Finally, in the fourth case of operation of circuit 42, signal C'3 is at the high logic level and signals C'1 and C'2 at the low logic level. The first input of AND-gates 89 and 90 being at the high logic level, the signal SC2 arrives at the input CL at the minutes counter 85 via OR-gate 95 and signal CD at input C/D of counters 85 and 86. The pulses of signal SC2 in response to the rotation of the crown 4 then enable correction of the time information by modifying the contents of counters 85 and 86.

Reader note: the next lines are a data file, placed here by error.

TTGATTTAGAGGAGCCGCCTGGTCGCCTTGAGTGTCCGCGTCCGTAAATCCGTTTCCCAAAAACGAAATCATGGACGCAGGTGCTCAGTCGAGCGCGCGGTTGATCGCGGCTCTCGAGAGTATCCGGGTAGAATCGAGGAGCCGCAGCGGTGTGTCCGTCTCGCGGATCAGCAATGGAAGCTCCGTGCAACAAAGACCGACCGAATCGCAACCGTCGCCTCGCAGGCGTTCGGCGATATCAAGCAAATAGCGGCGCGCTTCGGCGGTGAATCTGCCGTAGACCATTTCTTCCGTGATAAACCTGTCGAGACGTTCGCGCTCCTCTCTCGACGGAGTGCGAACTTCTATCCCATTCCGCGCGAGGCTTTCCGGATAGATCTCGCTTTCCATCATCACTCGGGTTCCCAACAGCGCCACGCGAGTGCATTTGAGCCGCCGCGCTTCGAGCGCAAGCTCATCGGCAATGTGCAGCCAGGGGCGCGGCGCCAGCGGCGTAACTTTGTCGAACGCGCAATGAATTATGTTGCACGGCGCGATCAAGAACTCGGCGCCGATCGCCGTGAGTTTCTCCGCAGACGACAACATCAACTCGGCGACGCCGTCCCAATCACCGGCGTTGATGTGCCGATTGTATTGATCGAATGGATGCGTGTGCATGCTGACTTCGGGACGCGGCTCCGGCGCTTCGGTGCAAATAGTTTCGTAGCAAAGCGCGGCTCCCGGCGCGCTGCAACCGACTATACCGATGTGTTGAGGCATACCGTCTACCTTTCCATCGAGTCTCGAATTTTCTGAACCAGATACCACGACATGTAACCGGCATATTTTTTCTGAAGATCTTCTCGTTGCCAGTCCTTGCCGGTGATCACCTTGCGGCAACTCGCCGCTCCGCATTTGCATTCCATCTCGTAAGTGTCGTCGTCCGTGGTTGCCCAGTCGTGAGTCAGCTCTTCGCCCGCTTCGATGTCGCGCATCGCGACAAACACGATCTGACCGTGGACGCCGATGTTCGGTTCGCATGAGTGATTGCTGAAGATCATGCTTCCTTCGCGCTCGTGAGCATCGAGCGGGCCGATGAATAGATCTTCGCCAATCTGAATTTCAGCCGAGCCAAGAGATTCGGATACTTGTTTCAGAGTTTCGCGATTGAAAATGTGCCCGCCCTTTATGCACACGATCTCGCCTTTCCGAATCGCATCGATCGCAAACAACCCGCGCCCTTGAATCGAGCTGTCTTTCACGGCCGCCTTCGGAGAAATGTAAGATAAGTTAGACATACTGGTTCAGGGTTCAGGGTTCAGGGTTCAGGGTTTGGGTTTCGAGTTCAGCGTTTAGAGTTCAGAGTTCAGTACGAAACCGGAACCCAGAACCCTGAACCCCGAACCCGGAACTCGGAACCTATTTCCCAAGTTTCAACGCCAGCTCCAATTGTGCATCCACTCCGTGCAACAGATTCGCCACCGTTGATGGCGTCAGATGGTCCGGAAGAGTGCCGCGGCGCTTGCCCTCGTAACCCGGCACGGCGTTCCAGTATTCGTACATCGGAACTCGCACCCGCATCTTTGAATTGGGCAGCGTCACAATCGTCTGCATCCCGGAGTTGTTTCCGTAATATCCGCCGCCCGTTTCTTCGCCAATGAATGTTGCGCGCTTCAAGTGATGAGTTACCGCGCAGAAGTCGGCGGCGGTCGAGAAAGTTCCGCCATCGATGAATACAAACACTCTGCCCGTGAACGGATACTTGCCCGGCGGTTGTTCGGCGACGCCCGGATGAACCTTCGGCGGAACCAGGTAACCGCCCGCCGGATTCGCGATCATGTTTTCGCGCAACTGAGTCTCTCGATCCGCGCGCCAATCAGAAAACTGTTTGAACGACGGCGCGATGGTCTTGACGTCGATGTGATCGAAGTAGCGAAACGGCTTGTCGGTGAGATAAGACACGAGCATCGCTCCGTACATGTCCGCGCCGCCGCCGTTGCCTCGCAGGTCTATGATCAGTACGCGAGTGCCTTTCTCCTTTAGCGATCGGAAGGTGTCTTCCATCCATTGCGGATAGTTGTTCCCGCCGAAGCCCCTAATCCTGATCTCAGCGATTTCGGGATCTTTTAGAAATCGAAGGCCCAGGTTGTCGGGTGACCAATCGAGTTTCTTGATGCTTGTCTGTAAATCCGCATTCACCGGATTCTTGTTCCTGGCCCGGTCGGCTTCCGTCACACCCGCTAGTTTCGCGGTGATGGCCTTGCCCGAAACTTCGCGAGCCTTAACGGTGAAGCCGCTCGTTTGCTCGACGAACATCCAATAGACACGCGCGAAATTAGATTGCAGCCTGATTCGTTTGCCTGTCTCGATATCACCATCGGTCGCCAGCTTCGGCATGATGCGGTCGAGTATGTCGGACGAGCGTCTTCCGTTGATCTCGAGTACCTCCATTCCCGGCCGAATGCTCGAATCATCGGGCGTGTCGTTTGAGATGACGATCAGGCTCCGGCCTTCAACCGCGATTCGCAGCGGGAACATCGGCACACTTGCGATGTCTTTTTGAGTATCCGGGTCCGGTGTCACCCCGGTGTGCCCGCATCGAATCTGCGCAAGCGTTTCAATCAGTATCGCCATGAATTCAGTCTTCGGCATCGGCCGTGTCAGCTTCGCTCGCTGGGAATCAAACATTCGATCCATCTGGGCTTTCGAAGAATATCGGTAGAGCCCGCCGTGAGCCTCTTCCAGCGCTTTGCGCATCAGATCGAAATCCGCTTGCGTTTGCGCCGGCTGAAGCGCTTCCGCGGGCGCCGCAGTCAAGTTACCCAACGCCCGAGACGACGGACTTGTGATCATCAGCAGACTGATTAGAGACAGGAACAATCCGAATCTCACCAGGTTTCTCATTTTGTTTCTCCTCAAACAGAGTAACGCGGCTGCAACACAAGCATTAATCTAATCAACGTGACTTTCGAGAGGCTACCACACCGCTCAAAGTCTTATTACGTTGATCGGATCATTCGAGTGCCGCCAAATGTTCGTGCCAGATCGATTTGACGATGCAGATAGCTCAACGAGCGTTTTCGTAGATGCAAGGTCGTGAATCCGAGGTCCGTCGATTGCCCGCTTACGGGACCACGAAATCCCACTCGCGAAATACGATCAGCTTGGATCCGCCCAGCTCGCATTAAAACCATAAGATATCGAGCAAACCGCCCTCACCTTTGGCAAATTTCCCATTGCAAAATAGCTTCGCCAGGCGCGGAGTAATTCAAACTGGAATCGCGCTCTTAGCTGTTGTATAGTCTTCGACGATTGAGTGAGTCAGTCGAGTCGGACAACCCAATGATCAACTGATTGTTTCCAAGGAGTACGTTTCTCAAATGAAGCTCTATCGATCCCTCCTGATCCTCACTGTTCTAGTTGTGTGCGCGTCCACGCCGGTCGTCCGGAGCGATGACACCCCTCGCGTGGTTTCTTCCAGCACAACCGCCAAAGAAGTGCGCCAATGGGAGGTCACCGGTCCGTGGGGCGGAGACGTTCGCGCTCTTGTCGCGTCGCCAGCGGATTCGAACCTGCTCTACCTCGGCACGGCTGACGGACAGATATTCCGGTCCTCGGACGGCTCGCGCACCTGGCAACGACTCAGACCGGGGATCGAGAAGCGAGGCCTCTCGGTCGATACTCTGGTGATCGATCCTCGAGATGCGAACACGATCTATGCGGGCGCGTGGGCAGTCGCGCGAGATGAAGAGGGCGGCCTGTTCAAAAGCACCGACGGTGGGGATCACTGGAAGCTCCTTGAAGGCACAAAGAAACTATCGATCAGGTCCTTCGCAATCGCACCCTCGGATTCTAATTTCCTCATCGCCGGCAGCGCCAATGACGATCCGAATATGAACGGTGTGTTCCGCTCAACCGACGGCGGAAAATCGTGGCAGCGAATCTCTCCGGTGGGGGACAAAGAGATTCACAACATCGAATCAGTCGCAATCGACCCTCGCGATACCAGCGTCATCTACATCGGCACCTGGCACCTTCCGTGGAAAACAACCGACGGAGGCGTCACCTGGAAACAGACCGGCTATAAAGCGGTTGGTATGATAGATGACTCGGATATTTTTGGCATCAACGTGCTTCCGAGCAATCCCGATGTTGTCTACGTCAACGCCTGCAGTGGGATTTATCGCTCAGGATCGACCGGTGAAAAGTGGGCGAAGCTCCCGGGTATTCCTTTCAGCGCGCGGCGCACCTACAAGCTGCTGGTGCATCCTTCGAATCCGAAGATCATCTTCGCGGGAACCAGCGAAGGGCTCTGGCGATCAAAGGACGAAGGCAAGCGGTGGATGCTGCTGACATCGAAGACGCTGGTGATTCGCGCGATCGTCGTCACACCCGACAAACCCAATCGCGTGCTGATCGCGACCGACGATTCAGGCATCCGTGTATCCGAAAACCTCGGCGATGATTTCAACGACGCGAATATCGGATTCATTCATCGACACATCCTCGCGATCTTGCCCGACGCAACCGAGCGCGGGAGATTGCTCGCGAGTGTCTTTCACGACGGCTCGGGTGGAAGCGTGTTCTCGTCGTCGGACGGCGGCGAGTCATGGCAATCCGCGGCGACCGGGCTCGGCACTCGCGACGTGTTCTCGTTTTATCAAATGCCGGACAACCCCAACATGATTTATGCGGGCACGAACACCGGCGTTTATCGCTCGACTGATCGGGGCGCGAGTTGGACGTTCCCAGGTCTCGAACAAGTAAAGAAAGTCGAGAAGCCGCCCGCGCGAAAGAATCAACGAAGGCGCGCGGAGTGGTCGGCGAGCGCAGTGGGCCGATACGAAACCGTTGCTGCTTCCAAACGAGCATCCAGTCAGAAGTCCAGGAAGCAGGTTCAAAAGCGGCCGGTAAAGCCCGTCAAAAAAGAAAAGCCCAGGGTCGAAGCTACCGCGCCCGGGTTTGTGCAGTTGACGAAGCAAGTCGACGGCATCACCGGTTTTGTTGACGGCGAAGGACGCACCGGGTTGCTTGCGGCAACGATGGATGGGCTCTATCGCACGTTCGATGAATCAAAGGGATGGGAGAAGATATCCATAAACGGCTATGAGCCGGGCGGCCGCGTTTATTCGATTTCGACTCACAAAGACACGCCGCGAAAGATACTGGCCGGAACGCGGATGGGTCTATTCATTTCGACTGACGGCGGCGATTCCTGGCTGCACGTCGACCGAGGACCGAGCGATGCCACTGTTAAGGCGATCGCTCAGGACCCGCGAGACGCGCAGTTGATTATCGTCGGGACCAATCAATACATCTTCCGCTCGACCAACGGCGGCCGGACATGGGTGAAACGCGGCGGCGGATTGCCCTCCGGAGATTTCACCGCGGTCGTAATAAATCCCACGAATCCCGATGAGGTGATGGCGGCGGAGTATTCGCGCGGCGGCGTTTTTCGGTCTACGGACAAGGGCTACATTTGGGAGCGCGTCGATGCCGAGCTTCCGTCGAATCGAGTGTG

A possible form of the schematic of the display selecting circuit 43 is shown on FIG. 9. This circuit comprises p switching circuits all identical referenced 1001, 1002, . . . 100p and q switching circuits likewise identical, referenced 1011, 1012, . . . 101q. These circuits each have seven inputs and one output and will be described in detail hereinafter. The circuit 1001 receives on its first input signal j1 contained in the multiple signal SJ provided by circuit 42 (FIG. 8), on its second input signal h1 contained in multiple signal SH, on the 5 inputs following, taken in increasing order, respectively control signals F'1, F'2, C'1, C'3, C'4 and it provides on its output signal x1. Circuit 1002 receives on its first two inputs signals j2 and h2, on the other inputs the same control signals as circuit 1001 and it provides on its output signal x2. Finally, circuit 100p, p being equal to the higher of the two numbers 1 or k, receives on its two inputs signals j1 and hk, on its other inputs the same signals as circuit 1001 and provides on its output signal xp. If for example 1 is greater than k, then p=1 and signals hk+1 to hp not existing, the second inputs of circuit 100k+1 to 100p will be all placed in the low logic level. Signals x1, x2 . . . xp of this circuit define the multiple signal x (J; H). In an analogous manner, circuit 1011 receives on its first input signal d1, on its second input signal m1, on the five following inputs respectively control signals F'1, F'2, C'2, C'3, C'4 and it provides on its output signal y1. Finally, for circuit 101q there may be said exactly the same thing as for circuit 100p conditioned on replacing j by d, h by m, index 1 by n, index k by j and index p by q. Signals y1, y2 . . . yq of these circuits define the multiple signal y (D; M).